Friday, February 11, 2011

Joel Augustus Rogers & the Universal Races Congress of 1911

Joel Augustus Rogers (September 6, 1880 — March 26, 1966) carried on a tireless war of ideas against the pervasive white supremacist ideology of his time. Here's another sample from his landmark 1917 book From “Superman” to Man, to which I've given a title . . .

Race, Equality of Intellect, & the History of Civilization by J. A. Rogers

Here you find a distillation of the style and content of Rogers' argumentation, which also serves as a window into the time in which he lived. There are several facets of this extract that could be annotated at length. Aside from the marshaling of facts and figures available to Rogers, note the refined and even-tempered tone of the protagonist Dixon contrasted to the frothing hysteria of his white racist antagonist. Note Rogers' insistence on a scientific perspective, to the point of pushing religion aside, for example in Dixon's argument:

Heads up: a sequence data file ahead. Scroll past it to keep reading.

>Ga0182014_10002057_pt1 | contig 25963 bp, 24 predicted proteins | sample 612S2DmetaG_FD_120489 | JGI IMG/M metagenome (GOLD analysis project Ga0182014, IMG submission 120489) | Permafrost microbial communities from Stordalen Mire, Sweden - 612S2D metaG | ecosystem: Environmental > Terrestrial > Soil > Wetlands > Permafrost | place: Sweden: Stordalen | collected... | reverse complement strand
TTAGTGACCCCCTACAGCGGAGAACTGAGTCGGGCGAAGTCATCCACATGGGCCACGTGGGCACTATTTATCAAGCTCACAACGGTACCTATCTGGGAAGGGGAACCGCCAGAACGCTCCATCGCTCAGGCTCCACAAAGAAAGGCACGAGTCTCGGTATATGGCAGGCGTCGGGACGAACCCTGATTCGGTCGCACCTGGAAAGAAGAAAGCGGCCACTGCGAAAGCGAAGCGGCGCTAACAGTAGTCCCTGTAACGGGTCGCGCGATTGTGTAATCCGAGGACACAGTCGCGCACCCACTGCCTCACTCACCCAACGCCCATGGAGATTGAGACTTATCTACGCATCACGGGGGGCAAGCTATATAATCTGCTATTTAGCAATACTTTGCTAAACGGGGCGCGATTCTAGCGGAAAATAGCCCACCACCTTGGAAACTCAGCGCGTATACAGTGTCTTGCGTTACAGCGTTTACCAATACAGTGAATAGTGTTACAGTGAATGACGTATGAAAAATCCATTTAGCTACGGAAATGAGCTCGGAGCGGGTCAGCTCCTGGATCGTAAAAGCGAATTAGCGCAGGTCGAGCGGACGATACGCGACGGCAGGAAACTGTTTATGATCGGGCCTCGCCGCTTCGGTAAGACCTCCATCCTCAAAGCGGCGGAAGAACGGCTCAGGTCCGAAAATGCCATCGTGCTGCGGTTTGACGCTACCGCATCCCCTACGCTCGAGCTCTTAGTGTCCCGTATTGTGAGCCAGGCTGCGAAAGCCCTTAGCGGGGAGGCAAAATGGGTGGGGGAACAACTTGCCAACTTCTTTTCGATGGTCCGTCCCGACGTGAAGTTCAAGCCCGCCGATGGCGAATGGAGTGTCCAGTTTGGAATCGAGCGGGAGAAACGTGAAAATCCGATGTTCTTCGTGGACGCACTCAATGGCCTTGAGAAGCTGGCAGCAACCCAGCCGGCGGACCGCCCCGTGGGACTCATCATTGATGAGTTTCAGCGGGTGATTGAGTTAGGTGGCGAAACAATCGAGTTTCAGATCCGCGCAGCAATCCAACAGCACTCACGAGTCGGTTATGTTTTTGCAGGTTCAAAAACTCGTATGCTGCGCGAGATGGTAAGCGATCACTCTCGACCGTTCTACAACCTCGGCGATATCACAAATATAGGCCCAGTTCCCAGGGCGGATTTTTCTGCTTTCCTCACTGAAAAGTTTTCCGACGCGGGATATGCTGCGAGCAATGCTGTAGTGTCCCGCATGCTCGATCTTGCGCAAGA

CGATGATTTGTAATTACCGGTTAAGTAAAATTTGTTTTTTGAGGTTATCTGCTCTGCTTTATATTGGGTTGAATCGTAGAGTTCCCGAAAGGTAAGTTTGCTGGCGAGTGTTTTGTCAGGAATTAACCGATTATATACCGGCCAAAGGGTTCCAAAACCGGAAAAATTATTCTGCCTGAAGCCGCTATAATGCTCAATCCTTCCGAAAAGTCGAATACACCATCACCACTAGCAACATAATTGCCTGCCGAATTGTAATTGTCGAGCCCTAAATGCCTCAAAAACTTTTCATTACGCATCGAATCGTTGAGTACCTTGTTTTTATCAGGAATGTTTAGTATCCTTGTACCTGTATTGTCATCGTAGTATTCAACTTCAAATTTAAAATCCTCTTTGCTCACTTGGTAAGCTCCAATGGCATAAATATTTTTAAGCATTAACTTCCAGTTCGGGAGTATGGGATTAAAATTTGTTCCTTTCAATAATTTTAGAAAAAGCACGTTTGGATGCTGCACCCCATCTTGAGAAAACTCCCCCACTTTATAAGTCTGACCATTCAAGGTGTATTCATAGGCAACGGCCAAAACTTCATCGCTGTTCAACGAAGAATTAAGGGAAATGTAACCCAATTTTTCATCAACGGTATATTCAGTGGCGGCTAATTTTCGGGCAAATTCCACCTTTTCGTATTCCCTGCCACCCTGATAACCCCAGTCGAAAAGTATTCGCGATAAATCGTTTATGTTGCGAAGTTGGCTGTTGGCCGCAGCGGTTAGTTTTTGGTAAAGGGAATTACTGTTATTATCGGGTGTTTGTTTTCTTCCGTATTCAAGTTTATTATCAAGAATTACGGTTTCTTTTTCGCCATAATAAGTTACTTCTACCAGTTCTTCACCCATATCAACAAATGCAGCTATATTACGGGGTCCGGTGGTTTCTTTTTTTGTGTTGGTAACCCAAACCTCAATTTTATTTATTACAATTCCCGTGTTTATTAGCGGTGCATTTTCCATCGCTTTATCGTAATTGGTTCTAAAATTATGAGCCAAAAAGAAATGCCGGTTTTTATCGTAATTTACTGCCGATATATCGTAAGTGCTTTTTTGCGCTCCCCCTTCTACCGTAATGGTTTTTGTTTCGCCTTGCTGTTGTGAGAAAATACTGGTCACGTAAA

“Finot, whose findings ought to be regarded as more valuable than the expressions of chose who base their arguments on sentiment or on Hebrew mythology, says,— ‘All peoples may attain this distant frontier which the brains of the whites have reached.’”
Also of historical interest is Rogers' citation here (and elsewhere in the book) of the First Universal Races Congress of 1911. The centennial of this landmark ideological intervention has so far gone virtually unnoticed, a situation which I am now endeavoring to rectify:

First Universal Races Congress, London, July 26-29, 1911: Selected Bibliography

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